Are These Analysts Right With These Industry Calls?
A bullish industry call
Seagate Technology and Western Digital both traded considerably higher on Thursday, after a Longbow analyst said he believes hard disk drive (HDD) shipments bottomed in the first half of 2013.
He said that channel checks indicate “relatively stable” pricing and that cloud-driven enterprise is offsetting PC weakness. Moreover, he believes that shares are undervalued based on $2 billion of free cash flow for each company.
If the HDD market is seeing these improvements and pricing is becoming stable, then there’s no doubt that it is an undervalued space. Seagate Technology trades at just 8 times next year’s earnings with a price/sales of 1.04. Western Digital trades at 7.8 times future earnings and just 0.90 times sales. Both metrics are far below the S&P 500 and technology sector; by about 50%.
Despite being so cheap, both stocks have doubled in value over the last year, as both have grown through acquisitions in the HDD space. Clearly, Longbow believes that both could trade significantly higher. Yet, if I had to choose one, it’s Western Digital.
An indications of a clear winner in the space
These two companies, Western Digital and Seagate Technologies, operate in the same space, are valued similarly, and have seen nearly identical performance. For the most part, investors have gravitated towards Seagate because it pays a much higher dividend and is one of the most shareholder friendly companies in the market; returning almost 100% of its free cash flow back to shareholders in dividends and buybacks.
But what worries me about Seagate is that the company seems to be standing still, maybe even falling behind, while Western Digital strives forward. Six months ago, both Western Digital and Seagate Technology had a 43% stake in the HDD market. This means that combined, these two companies controlled more than 85% of the market.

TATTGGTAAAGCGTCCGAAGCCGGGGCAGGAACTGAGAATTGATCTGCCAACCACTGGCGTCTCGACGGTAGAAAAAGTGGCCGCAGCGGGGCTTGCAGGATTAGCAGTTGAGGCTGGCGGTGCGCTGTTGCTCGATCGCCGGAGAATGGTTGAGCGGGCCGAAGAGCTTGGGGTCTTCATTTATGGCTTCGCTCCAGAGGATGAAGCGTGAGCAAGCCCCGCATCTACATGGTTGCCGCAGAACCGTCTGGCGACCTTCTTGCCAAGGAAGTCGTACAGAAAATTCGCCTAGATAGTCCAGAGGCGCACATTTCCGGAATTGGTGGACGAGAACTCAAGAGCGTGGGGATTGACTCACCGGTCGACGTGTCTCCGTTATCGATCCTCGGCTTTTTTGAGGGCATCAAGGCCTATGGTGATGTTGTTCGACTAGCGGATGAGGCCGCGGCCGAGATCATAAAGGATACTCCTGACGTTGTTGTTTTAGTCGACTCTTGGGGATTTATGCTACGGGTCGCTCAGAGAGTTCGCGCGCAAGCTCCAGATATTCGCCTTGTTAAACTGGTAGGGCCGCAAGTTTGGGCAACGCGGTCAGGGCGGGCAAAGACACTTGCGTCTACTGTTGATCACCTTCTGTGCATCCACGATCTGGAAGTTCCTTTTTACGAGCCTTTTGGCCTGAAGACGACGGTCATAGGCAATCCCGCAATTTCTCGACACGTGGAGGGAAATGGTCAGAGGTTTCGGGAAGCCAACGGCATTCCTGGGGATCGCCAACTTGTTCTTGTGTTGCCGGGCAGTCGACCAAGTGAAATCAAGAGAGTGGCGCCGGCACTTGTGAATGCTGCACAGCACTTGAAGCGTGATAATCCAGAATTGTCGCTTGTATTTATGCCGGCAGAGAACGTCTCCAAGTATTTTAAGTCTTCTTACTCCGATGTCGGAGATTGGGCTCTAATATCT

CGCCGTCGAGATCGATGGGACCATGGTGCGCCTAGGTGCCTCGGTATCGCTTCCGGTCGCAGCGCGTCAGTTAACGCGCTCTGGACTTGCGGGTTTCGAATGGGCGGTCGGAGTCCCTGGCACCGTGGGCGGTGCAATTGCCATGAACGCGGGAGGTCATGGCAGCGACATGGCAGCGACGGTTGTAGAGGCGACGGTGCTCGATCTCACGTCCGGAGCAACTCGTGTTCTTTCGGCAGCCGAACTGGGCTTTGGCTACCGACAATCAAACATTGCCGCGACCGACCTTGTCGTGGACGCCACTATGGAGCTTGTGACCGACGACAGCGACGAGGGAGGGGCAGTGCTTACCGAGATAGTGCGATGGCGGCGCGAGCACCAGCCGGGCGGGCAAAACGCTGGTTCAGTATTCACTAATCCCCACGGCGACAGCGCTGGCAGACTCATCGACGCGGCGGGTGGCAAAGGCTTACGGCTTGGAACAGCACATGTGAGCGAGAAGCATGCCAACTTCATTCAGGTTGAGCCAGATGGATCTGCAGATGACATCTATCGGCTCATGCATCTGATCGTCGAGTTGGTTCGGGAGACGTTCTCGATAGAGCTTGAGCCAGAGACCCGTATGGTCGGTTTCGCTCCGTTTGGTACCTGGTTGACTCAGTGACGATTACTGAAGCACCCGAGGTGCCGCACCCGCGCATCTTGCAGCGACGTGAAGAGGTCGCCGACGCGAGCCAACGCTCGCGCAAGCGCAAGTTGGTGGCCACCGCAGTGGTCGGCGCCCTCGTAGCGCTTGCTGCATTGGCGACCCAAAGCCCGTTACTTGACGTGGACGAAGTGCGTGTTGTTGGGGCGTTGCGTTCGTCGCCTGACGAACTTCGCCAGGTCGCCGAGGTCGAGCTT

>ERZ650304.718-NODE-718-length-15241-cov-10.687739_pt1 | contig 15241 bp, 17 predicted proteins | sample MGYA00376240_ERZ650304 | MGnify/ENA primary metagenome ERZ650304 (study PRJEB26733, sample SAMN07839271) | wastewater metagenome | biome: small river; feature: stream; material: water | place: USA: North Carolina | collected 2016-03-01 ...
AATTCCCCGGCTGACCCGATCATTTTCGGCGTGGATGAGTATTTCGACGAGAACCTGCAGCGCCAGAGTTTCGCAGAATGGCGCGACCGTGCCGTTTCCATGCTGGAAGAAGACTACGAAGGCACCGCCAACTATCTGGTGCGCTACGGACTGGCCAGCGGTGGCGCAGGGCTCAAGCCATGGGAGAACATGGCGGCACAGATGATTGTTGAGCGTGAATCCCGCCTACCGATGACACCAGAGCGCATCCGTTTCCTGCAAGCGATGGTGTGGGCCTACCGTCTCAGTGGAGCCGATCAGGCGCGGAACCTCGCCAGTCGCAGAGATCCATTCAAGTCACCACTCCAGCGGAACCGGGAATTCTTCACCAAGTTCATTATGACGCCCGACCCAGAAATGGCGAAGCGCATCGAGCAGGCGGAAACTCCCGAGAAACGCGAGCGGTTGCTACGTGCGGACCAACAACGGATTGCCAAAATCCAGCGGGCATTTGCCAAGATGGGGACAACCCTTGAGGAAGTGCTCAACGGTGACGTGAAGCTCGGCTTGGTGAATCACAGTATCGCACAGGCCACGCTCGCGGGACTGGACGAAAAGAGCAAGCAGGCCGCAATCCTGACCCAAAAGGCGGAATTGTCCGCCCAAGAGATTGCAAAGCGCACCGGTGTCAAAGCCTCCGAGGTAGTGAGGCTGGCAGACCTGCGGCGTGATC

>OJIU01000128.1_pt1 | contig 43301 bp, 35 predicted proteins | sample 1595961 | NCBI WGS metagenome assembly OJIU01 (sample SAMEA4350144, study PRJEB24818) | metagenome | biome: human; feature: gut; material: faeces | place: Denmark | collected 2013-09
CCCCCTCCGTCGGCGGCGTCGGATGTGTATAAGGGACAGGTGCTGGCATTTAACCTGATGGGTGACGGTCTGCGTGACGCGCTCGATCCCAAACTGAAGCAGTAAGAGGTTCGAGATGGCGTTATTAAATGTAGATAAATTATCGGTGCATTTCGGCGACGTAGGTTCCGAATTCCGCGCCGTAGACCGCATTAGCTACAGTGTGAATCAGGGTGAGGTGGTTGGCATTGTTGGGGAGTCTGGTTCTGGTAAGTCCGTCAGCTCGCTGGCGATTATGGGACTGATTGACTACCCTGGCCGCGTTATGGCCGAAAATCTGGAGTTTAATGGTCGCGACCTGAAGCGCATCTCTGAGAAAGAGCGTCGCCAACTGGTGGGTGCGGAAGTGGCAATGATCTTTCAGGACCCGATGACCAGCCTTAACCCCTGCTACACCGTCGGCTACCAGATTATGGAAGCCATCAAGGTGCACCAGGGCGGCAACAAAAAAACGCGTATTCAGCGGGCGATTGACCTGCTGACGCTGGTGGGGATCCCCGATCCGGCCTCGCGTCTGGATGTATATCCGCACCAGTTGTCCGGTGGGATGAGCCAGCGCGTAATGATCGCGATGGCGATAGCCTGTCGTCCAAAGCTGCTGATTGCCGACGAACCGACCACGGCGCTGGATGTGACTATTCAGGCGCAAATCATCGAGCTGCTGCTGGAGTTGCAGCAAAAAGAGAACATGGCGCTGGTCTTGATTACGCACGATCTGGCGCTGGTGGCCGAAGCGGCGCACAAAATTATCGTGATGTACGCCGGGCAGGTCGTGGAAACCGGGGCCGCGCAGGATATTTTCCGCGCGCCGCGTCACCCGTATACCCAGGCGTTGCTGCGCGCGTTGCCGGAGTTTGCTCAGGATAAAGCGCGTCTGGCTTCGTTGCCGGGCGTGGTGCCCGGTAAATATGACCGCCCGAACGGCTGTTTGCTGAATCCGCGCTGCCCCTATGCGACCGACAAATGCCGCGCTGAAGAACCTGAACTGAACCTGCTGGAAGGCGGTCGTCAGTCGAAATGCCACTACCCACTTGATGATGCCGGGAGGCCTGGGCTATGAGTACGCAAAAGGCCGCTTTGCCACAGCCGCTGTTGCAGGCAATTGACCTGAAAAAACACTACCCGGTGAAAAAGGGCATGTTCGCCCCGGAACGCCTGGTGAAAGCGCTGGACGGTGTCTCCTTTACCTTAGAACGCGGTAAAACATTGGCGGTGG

Yet, during the most recent quarter, Seagate pegged its market share at 41% (down from 43%) and Western Digital’s share grew one percentage point to 44.4%. Considering the fact that Seagate actually has a greater market capitalization ($1.3 billion greater), I think that this growth could bode well for Western Digital’s stock moving forward.
Not to mention, Seagate carries a premium compared to Western Digital because it is the more effective of the two companies; and also because it attracts more dividend investors. Western Digital and Seagate Technology have operating margins of 15.67% and 17.67%, respectively. But because Seagate’s margins are higher, there is also less room for improvements.
This was seen during Seagate’s most recent quarterly report, as Seagate’s gross margin was flat while Western Digital’s rose 50 basis points year-over-year. So while I do agree with Longbow that these stocks are cheap, and that the PC market may have bottomed, I do think that Western Digital is the most promising stock for the future.
In 2012, Seagate Technology was one of my largest holdings, and was a great investment. In my book, Taking Charge With Value Investing (McGraw-Hill, 2013), I explain how the most effective investors are able to detach themselves from stocks that have returned them wealth, and are able to constantly re-evaluate the market to find the best value.
While this may sound like common sense, this is a chief problem among retail investors, as they often have trouble knowing when to sell and then “letting go” of stocks that they have purchased in the past. With Western Digital, I have had to reassess my outlook on the space, and my opinion of which company is the best. But after realizing that Western Digital is stealing market share, has more room to improve, and is making high-profile acquisitions (sTec) to enter new markets, I think it is the greatest investment opportunity in a cheap HDD market.
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